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Advanced Network User Question


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JeremyCDay

Domain vs Workgroup, What are the benifits of eachother and can a home network be set up as a domain if someone wanted, im pretty knowledgeable with computers so please respond someone ill be able to follow you. All computers in this house are running windows XP pro.

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Mike11212

If you wanted to set up a domain you would need a static IP address and a domain name.

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Xahid

Q ! What is the need of Domain ?

that will slow down your other systems !!!

Workgroup is better choice !!!

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hotrod

for home networks a domain is not needed. domains are purely for cooperate enviroments and it does provide several more networking features but it would also mean that you would have to have one machine setup specifically as a PDC (primary domain controller) and would have to purchase either a copy of windows NT server or 2000 server. you can do everything you need to do with just setting your pc's up on a workgroup. it's alot less confusing and alot easier to use. if you need help setting up a network and sharing resources such as files and your internet connection, just email me. good luck!

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NETknightX

For domains, you would need a dedicated server to act as the primary domain controller and the server OS...although it does allow for centralized management of the other computers and more. But domains are overkill for a home network since workgroups (peer to peer) are much, much easier to set up.

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Krome

I don't know if this is just me... but I find networking using P2P or so called WORKGROUP a bit of a hazzle... not very secure too... quite ironic, I find installing a server using Domain Controller much easier... I mean a bit more things to configure but it gets the network to work properly...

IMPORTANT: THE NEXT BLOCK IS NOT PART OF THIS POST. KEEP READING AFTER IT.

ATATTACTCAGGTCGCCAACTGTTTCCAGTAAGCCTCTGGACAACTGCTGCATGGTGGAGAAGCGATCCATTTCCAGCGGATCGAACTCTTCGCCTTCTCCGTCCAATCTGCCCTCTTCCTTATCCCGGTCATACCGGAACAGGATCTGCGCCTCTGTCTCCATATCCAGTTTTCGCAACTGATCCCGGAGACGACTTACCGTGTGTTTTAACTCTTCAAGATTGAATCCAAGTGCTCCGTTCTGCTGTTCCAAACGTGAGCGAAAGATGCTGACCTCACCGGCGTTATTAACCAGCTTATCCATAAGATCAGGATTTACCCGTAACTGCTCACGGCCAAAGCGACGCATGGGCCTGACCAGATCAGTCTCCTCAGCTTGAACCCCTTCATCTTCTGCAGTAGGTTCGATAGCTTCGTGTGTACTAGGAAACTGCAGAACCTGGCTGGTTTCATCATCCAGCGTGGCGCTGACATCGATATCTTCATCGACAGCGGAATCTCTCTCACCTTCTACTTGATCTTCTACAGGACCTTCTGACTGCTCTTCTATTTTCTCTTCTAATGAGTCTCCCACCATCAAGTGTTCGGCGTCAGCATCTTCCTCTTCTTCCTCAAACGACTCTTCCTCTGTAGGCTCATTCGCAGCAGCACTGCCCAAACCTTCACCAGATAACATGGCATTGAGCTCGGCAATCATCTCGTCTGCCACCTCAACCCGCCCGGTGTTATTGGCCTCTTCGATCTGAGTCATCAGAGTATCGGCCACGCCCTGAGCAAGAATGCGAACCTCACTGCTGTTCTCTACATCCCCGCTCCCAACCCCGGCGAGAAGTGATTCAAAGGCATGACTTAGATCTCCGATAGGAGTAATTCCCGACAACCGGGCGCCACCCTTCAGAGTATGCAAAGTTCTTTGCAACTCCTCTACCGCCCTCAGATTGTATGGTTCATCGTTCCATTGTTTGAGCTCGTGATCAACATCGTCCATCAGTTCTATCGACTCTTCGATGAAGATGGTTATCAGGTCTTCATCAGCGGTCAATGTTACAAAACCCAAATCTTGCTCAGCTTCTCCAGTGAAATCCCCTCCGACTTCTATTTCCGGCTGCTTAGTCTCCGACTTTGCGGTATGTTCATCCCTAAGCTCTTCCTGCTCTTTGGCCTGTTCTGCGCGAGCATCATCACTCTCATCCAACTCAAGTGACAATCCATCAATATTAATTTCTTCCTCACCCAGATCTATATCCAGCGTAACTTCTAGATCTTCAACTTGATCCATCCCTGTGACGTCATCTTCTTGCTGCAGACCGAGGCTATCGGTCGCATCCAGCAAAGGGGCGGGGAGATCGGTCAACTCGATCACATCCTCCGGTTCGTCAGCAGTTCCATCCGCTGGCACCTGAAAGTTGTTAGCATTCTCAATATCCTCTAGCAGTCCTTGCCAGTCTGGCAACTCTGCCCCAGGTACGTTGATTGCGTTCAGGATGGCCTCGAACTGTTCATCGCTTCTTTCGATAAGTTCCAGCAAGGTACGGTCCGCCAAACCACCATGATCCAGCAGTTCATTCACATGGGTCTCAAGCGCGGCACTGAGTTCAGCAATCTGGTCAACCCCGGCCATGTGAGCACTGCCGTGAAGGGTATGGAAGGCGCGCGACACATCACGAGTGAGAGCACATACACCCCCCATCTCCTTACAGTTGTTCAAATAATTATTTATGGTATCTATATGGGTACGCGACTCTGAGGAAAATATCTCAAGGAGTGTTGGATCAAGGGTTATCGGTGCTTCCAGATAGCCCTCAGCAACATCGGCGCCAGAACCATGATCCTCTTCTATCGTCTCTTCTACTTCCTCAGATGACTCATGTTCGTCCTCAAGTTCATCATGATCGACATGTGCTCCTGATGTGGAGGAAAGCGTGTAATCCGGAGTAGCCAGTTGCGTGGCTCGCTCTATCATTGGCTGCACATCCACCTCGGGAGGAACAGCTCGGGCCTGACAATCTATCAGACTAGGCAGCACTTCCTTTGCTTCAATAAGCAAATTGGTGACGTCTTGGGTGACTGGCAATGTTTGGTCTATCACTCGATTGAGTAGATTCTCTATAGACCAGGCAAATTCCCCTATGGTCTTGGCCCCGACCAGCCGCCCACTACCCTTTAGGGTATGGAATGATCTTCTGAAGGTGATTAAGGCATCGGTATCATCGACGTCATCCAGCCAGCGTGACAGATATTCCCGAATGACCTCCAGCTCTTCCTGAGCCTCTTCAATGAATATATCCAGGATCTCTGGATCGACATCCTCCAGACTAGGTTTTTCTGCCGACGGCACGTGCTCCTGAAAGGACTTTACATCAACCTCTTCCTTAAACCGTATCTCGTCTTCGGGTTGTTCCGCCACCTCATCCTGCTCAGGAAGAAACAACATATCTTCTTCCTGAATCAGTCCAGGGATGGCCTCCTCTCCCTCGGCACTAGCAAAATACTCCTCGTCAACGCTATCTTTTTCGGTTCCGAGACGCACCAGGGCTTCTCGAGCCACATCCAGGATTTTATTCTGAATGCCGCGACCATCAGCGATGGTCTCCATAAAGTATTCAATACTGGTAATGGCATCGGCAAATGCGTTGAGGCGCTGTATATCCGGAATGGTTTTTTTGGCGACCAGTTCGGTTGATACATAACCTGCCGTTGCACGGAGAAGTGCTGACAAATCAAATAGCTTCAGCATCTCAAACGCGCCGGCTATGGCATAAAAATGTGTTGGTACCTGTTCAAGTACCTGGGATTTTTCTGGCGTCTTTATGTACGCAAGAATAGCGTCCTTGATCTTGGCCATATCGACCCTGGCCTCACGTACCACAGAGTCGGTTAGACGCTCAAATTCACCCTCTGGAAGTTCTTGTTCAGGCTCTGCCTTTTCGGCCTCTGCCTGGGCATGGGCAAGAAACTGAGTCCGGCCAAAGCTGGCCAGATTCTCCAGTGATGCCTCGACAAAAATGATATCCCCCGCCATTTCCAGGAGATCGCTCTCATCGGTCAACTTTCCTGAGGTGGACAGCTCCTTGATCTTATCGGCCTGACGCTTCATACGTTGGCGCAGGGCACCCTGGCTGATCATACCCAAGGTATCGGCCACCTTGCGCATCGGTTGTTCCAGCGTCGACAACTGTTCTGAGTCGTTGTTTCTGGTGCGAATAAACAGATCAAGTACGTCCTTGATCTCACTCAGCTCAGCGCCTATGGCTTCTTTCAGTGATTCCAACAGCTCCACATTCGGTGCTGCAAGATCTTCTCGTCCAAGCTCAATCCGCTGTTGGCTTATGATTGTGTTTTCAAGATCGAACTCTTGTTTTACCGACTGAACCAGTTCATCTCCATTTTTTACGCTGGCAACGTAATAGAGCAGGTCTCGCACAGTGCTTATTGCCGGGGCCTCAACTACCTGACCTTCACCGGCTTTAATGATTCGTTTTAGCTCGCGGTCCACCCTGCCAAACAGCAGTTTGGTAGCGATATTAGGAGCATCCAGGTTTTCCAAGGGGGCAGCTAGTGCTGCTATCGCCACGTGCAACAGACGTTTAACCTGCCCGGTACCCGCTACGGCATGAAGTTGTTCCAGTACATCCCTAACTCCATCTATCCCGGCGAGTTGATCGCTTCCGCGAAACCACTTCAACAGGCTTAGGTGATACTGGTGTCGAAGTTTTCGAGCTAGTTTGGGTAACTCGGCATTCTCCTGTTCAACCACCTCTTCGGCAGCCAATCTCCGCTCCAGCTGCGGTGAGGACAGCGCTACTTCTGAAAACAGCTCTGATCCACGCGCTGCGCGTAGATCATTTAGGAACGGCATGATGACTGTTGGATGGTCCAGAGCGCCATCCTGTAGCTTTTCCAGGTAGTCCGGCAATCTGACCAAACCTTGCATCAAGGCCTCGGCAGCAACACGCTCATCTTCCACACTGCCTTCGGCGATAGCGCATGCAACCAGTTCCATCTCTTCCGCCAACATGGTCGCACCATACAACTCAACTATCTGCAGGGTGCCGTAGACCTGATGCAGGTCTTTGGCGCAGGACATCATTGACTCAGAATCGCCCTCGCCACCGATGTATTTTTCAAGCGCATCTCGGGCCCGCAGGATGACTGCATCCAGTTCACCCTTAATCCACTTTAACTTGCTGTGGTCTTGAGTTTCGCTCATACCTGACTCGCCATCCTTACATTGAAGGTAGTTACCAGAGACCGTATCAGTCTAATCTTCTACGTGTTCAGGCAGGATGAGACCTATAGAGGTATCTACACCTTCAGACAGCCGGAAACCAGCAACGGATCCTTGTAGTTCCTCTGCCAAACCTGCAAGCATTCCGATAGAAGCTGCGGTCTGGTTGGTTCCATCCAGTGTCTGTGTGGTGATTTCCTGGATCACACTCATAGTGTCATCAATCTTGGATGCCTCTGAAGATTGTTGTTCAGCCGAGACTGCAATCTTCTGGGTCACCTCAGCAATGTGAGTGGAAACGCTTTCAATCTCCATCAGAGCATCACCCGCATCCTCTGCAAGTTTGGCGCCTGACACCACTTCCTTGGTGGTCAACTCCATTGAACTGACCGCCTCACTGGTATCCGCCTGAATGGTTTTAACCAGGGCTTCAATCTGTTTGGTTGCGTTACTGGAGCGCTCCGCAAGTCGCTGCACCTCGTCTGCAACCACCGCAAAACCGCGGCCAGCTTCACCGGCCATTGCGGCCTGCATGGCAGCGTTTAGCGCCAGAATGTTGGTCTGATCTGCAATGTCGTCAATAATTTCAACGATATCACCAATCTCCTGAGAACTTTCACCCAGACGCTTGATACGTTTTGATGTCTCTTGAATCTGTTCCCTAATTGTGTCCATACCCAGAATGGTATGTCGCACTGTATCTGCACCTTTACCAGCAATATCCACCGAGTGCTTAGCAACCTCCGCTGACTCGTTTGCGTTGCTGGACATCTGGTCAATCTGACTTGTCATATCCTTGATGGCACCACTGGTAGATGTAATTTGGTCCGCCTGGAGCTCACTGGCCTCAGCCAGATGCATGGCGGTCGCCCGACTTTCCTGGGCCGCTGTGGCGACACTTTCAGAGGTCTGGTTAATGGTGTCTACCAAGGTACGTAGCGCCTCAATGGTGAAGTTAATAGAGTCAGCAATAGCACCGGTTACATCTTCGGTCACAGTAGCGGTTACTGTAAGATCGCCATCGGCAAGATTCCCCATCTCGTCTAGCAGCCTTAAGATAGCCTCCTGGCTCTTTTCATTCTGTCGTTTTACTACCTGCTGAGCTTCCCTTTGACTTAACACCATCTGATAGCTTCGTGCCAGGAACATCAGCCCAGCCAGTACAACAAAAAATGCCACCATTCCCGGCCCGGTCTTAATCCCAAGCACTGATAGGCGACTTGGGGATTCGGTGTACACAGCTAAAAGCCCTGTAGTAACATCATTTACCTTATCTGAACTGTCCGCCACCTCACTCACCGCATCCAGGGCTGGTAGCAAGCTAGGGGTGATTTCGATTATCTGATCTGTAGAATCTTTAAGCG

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hotrod

networking pc's within a workgroup is about as easy as it comes. there's no hassle to it all all. and why would you be worried about security on a home network as long as you hide your Pr0n from your old lady and protect your network from internet attacks, security is not a concern. but that's just my opinion and as usual it doesn't mean squat! ;)

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Krome

Well, your comments are all good... you have a good point too... but I hate being hacked... My system had been hacked quite too often... so there for, security IS my most concern... I noticed that most of the hacks are through web server too... :) don't flame...

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JeremyCDay

the reason i was asking was because i know how to get workgroups to work, i just cant stand how one day the network will work fine and then the next day, you cant connect to one of your computers no matter how hard you try. we have 5 windows xp pieces networked downstairs here, 4 of them can see eachother fine just the machine that we had all our files stored on while we formatted our others we cant seem to get the files off of that machine now... that machine can see all our computers just fine, it can even listen to music n stuff off from mine but when i try to copy my files from that pc back to this one i get network location no longer available? familiar anyone? any tool that will help fix a network connection?

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Krome

I am not good with Peer-to-Peer networking... but I think you can try this... remove NetBEUI from the troubled system and then reboot... and re-install the NetBEUI